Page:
Have you ever lost sleep wondering if your company is complying with its document retention policy?
Would the answer be different if you knew there could be millions of dollars at stake?
In 2002, Fluor Daniel, Inc. was ordered to produce relevant email communications of thirty-seven employees who worked on a project with Murphy Oil USA, Inc. The defendant’s email retention policy required it to dispose of backup tapes after 45 days. However, the policy was never enforced and 93 backup tapes were preserved for the litigation. These tapes included approximately 2,325,000 emails from all the defendant’s 600 employees. The court ordered the defendant to pay the costs of restoring and printing the emails, estimated at $6.2 million.
If only Fluor Daniel had complied with its own document retention policy! As many litigants know all too well, Fluor Daniel isn’t the only company that has paid the price for not following its document retention policy.
In today’s environment, electronic information is the driver of every business. Email can facilitate discussions between employees and help them reach decisions. A scanned document can be legally binding. An electronic report forecasting future buying trends can affect the strategy of a business. Electronic records allow for more efficient operations.
Unfortunately, poor information management practices increase costs and risk for a company, not only in litigation, but also in regulatory investigations (including privacy violations) and operational performance. To bridge this gap, business, legal and IT departments must come together to address these challenges.
Document retention policies have become a hot topic thanks to court decisions penalizing well-known companies and their attorneys for mishandling their electronic records. Even when documents have not been mishandled it can be costly to implement appropriate litigation holds. Because of these costs, handling records has become a priority.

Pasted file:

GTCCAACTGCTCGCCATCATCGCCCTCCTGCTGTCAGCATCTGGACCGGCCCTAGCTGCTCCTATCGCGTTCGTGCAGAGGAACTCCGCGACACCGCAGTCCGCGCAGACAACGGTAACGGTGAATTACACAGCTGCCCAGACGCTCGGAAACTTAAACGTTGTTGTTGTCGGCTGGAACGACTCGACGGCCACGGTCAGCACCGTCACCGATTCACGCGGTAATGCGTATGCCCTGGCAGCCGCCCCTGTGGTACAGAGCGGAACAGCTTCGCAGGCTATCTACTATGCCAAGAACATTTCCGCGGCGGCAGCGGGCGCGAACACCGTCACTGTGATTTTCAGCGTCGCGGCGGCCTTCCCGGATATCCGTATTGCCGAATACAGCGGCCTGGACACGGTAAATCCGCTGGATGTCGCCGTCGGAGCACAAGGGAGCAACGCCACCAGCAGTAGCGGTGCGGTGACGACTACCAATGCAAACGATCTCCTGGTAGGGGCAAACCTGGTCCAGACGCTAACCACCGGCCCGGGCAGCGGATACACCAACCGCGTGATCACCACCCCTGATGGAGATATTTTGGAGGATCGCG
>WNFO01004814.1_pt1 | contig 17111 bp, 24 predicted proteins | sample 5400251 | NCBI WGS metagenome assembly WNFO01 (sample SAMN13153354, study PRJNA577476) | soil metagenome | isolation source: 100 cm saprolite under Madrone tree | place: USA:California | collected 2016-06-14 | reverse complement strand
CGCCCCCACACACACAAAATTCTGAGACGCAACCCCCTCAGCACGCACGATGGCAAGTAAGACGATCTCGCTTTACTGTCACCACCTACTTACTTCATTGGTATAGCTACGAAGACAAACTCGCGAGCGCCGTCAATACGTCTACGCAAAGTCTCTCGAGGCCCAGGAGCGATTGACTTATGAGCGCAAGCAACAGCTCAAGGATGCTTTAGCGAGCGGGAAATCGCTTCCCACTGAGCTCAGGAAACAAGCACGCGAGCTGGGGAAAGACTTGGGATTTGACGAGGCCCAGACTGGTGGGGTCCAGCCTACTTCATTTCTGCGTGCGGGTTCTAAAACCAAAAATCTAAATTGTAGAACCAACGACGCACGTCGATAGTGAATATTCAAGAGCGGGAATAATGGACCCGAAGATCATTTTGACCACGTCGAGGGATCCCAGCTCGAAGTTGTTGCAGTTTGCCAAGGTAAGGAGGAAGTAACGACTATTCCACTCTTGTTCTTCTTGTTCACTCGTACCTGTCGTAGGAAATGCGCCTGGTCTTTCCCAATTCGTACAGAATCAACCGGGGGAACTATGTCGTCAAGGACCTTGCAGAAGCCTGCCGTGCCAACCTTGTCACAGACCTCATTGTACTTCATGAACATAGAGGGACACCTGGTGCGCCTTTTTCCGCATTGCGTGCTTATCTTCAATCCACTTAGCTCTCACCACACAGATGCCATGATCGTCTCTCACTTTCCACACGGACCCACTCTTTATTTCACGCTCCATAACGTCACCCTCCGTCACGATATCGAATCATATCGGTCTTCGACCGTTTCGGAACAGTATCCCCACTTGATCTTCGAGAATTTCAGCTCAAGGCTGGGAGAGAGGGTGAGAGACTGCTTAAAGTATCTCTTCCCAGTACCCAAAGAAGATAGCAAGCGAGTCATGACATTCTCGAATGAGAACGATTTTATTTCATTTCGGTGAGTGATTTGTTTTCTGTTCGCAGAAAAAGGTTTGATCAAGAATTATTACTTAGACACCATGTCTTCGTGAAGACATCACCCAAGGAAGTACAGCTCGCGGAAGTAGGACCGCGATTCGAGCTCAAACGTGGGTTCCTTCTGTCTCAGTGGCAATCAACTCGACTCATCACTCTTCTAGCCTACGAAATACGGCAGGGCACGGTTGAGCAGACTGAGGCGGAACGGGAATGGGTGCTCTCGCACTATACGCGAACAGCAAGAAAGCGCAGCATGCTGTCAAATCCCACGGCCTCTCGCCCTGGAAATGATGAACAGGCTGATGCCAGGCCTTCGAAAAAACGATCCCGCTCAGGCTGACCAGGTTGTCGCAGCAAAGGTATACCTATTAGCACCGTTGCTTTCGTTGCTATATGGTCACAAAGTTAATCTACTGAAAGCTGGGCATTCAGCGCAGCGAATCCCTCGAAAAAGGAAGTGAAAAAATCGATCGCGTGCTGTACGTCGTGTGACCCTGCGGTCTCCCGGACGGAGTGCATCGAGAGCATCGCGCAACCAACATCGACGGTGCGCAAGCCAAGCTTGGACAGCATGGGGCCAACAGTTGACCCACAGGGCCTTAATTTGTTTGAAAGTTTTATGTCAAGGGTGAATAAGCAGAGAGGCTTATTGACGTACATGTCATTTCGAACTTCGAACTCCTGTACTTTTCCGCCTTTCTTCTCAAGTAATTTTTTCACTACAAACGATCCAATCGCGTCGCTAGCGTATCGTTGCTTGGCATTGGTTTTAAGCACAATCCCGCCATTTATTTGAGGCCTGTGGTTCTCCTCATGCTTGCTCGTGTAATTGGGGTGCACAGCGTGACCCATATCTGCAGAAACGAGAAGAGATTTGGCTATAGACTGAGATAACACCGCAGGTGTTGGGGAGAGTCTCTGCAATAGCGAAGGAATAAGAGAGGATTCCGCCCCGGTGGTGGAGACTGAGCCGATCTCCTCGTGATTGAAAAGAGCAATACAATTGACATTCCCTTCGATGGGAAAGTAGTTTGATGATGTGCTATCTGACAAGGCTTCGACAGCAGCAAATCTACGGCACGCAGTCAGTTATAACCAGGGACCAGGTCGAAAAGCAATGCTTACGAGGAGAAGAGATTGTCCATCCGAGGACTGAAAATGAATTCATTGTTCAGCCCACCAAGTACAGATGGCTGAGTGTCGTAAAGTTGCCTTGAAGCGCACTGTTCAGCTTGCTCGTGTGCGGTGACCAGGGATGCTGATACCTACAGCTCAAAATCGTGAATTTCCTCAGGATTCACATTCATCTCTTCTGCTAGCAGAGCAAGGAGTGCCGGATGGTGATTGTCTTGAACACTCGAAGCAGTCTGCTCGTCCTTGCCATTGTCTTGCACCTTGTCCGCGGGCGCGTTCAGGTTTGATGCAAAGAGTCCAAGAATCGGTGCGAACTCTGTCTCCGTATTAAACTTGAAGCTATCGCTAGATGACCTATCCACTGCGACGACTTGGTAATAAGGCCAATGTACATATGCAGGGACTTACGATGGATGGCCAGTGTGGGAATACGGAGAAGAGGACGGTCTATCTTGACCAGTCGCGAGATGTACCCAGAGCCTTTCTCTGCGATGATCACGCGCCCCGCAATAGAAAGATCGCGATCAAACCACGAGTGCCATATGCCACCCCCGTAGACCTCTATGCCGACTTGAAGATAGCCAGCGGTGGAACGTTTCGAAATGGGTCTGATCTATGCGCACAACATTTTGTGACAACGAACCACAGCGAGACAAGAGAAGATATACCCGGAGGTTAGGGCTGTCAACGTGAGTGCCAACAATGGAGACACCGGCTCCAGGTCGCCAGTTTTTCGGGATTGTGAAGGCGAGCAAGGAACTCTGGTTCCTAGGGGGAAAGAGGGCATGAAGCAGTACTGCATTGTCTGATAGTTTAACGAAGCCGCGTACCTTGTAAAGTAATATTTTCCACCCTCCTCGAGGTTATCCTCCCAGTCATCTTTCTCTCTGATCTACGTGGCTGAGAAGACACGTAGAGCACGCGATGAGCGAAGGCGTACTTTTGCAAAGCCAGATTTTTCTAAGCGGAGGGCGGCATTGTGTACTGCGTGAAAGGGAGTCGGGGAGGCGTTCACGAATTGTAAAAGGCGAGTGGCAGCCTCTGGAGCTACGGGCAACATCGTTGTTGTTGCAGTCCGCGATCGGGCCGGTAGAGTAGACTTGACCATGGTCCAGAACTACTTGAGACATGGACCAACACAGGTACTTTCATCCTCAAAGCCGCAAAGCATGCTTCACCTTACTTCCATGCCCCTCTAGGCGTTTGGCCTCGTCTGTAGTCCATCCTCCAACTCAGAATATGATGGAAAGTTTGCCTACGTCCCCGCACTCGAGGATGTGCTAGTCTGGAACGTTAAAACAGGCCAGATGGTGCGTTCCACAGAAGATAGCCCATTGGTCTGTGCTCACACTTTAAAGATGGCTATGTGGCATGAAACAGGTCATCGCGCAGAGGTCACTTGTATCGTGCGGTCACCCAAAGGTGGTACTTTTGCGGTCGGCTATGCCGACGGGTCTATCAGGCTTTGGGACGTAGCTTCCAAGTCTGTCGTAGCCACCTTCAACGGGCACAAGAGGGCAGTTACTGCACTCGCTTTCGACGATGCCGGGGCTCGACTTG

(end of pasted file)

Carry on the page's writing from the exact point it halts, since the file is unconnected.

But document retention policies are not a new concept. Most companies have some form of records management program which includes retention policies. These programs range from ad-hoc procedures which rely on an employee’s individual judgment to formal enterprise-wide written policies.
Lack of compliance with existing records retention policies and failure to update them are causing serious issues for companies and counsel. In many companies, some employees keep records or emails indefinitely while others delete everything. A typical company might keep thousands of boxes of old paper files in off-site storage, hundreds of back up tapes, and  of electronically stored information (emails, voice mails, text messages, and office productivity files) on their networks. This could translate into a loss of time and money in searching for records, excessive storage costs, loss of evidence, privacy breaches (exposing a company to fines and unfavorable publicity), and court sanctions (adverse inferences, monetary penalties and possibly even criminal obstruction of justice charges).
What’s your situation? Do you have a document retention policy – and is it enforced? Join the discussion.
Please join our June 17th seminar:
Don’t Let Your Records Knock You Out: Document Management Policies.
Jorge Rey is an Information Security Manager with Kaufman, Rossin & Co., one of the top accounting firms in the Southeast.He can be reached at firstname.lastname@example.org.